Roots of Empathy - Finding a family


1.    Roots of Empathy presents an excellent opportunity to invite a parent from the community to participate in the school program.  There is a ripple of feedback as the children see the parent as a local hero and your school builds connection within the community.


2.    Babies need to be 2 – 4 months old at the start of the program.  The Roots of Empathy family demonstrates the parent-child attachment relationship and the baby’s development over the year.  If a baby is younger than 2 months or older than 4 months at the beginning of the program, the full span of development outlined in our curriculum may not be demonstrated.  We do not use twins in the same classroom as the individual parent-infant bond is not as apparent and teaching points are not as evident with focus divided by two.  If possible, we welcome parents of twins to choose one twin to participate as an ROE family and occasionally, to take on two classrooms – one for each twin.



3.    Principles of social inclusion are fundamental to the Roots of Empathy program:

o   We encourage representation of all types of families; single parents are as welcome as dual-parent families. 

o   We encourage participation of parents from marginalized populations.

o   We welcome families for whom English is not their first language. 

o   Fathers and/or mothers are equally welcome to participate, since we focus on the parent-child bond.  Other adults (caregivers, grandparents, etc.) may not attend the program with the baby.

o   Roots of Empathywelcomes babies who have a physical or developmental challenge and our National Office will provide special support to the Instructor


4.    To ensure the integrity of the program and out of respect to the students, a family should be in a position to honour their commitment to visit the classroom at the agreed-upon date and time for the full school year.


5.    A Roots of Empathy parent should be at ease in their parenting role and comfortable with the circumstances of the classroom visits (sitting among a group of students, answering questions and contributing information about their babies).  Schools often wish to support vulnerable parents, hoping that the ROE experience will support them in their parenting.  ROE recommends against this approach.  Our first commitment is to provide the students with a reliable, predictable parent-child relationship to use as a working model of responsive and responsible parenting. High-risk parents with personal challenges are not able to meet these requirements and a huge investment of the Instructors’ time is then required to support the vulnerable parent, which is not part of our mandate.    This guideline does not apply in any way to a family’s socio-economic standing, culture or language.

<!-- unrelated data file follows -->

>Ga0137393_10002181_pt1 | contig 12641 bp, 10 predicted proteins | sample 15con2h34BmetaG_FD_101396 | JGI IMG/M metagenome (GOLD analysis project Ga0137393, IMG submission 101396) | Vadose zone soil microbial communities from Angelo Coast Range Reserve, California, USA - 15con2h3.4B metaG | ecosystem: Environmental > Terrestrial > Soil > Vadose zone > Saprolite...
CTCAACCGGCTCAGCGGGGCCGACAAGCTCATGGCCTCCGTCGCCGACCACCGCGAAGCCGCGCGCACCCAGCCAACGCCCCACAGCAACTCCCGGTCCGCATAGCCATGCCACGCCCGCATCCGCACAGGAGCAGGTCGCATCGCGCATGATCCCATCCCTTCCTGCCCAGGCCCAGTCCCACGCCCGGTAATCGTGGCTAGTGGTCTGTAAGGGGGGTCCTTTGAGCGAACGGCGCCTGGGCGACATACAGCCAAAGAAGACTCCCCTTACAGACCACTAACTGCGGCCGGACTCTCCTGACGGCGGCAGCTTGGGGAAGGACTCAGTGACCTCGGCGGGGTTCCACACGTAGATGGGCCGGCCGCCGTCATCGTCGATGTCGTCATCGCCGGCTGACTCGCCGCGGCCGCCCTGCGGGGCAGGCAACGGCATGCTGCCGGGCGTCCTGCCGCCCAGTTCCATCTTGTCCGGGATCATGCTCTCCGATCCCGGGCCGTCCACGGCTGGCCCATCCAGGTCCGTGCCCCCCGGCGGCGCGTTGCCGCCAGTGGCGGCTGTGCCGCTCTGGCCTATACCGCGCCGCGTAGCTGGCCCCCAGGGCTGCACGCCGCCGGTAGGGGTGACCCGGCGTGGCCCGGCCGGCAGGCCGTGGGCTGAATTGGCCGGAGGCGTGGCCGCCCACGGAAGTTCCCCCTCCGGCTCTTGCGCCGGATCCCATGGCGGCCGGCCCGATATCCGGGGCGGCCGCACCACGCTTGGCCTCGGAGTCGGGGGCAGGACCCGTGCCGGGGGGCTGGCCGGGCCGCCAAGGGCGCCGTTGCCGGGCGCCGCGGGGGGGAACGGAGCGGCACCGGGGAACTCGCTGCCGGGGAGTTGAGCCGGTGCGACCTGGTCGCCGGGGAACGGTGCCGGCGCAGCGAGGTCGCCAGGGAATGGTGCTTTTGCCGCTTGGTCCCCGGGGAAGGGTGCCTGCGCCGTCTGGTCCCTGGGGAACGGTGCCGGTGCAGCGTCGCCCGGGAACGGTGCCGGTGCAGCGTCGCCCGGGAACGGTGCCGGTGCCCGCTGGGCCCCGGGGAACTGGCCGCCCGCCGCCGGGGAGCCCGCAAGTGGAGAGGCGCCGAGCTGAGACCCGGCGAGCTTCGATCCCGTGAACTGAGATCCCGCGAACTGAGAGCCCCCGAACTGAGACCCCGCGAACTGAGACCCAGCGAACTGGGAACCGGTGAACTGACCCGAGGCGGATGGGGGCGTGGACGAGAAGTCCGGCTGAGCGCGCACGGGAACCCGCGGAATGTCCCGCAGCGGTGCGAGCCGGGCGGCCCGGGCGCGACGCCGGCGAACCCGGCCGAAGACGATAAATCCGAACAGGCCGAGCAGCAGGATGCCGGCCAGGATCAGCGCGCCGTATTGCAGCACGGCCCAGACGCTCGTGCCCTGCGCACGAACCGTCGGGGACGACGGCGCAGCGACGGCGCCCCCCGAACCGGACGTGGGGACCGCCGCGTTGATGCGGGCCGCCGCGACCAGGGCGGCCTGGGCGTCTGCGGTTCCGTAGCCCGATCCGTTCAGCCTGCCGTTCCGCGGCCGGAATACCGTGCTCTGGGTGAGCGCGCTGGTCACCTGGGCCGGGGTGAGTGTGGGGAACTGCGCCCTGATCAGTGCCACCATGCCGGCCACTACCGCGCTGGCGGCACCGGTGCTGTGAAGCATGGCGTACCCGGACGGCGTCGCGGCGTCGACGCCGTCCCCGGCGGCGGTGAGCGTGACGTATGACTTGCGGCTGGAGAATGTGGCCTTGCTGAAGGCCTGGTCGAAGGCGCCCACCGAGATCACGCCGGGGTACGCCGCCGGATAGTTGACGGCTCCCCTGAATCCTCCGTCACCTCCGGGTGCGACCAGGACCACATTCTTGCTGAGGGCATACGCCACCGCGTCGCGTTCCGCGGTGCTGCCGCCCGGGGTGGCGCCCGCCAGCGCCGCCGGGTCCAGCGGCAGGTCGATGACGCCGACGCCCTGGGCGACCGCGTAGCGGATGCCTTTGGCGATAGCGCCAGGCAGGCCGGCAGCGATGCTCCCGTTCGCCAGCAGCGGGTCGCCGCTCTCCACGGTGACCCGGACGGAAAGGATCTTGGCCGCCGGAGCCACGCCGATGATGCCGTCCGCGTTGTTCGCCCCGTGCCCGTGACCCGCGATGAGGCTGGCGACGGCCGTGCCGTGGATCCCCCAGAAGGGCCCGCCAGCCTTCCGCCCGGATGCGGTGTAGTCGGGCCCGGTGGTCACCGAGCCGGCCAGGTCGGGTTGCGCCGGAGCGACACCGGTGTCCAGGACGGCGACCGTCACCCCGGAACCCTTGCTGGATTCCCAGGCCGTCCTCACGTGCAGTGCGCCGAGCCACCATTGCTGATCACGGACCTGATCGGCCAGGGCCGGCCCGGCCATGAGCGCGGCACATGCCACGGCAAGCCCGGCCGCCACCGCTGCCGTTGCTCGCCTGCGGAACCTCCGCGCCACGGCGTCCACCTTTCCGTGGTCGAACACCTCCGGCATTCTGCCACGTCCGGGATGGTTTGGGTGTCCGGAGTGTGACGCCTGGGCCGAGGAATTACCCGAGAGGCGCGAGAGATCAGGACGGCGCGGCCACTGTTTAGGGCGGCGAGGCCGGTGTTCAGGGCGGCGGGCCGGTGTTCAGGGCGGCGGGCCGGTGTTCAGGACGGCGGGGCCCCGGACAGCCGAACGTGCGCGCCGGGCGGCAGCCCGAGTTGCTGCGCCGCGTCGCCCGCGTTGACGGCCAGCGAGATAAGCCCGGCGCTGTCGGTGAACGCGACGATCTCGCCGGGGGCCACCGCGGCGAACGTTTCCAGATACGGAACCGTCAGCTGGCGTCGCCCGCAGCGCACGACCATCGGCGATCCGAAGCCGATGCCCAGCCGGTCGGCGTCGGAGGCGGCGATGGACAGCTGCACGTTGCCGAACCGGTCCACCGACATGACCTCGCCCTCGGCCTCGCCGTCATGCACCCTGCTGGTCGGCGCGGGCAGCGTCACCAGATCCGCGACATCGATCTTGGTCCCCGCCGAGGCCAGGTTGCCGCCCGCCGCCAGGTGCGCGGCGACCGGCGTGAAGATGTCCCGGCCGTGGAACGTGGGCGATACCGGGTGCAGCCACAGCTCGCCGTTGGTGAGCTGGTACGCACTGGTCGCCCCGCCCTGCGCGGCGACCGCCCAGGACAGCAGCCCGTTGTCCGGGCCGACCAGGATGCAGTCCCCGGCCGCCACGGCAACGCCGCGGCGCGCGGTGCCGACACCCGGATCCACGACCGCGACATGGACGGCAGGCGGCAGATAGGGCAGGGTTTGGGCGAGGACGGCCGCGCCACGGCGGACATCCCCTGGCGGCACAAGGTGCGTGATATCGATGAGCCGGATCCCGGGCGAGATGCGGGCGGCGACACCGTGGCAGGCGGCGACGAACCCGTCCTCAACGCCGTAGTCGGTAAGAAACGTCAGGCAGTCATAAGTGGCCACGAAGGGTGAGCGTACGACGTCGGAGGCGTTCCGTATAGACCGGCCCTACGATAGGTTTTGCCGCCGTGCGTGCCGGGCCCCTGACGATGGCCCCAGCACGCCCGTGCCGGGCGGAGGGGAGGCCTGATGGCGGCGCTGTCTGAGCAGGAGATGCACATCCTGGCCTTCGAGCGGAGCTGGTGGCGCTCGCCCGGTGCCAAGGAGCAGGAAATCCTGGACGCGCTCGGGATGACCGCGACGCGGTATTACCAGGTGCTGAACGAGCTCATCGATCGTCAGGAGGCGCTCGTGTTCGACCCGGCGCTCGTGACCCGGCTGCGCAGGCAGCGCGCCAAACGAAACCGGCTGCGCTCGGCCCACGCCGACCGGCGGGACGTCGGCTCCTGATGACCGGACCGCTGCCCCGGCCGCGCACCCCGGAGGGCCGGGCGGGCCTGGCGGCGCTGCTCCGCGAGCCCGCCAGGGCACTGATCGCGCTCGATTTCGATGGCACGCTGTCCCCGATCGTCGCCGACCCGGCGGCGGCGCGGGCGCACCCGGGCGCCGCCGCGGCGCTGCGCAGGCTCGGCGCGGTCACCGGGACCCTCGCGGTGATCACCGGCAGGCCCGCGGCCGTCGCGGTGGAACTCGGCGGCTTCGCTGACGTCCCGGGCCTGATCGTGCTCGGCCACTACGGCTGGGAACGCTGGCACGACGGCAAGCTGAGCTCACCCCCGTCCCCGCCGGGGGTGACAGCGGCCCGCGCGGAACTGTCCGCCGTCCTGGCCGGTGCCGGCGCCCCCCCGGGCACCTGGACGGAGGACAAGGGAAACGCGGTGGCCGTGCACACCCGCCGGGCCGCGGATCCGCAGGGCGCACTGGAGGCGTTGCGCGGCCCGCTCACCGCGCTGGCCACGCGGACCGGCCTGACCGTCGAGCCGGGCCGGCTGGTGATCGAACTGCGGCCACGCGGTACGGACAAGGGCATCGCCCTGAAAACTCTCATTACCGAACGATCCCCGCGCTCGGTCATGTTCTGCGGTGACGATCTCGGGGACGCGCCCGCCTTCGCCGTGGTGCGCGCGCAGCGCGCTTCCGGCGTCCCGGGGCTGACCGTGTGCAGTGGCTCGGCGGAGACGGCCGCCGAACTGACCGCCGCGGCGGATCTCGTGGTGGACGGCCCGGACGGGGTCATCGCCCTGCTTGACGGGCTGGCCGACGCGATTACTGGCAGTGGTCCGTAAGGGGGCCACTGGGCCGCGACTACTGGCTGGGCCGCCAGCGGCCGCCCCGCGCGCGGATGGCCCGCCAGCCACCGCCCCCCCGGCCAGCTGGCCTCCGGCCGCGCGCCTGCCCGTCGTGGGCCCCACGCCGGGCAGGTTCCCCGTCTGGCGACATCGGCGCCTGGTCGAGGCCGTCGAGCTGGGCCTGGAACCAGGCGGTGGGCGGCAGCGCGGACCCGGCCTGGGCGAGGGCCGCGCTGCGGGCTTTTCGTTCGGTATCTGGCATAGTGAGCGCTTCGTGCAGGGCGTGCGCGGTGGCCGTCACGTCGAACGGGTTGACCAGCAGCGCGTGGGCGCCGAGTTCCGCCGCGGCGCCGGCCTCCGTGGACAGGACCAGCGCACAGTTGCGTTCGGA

1.    At a school staff meeting, ask your teachers if any students have new baby siblings or moms who are expecting.


2.    If you have a Parenting Centre or Daycare Centre in/by the school, talk to the Director.  Do any of the children who attend have a new sibling?  Are any of the moms expecting a baby this summer?


3.    Display the poster “Parent and Infant Needed in Our School” by school entrances where parents & caregivers pick up/drop off the children. (We do not recommend displaying the poster off school property.)


4.    Make a request during the morning announcements on the P.A.  (e.g. “We are looking for a parent and baby to participate in a classroom program.  If your mom is expecting a baby this summer, maybe she can help.  Drop by the school office to pick up an information sheet.”)


5.    Put a short note in the school newsletter.


6.    Look for opportunities within the school to talk about the benefits of the Roots of Empathy program.  The more parents know about the program, the more they will be willing to become involved.


7.    Make a presentation at a Parent Council School Meeting.  Show the 11-minute information video (available free from Roots of Empathy), discuss the impact of the program, and make a request for assistance in finding a neighbourhood parent & baby.


8.    If your school has “parent representatives” for each classroom, spread the word to this influential group. 


9.    Discuss the program with your school nurse.  She may be a valuable resource in helping to identify a parent & baby.


10.  Contact your ROE Key Point Person for family recruitment resources (posters and information sheets) to assist with finding babies.  Posters can be printed in colour or on coloured paper, displayed in areas where new parents will see it and sent home with students in Kindergarten to grade 3.  


Baby recrutitment poster

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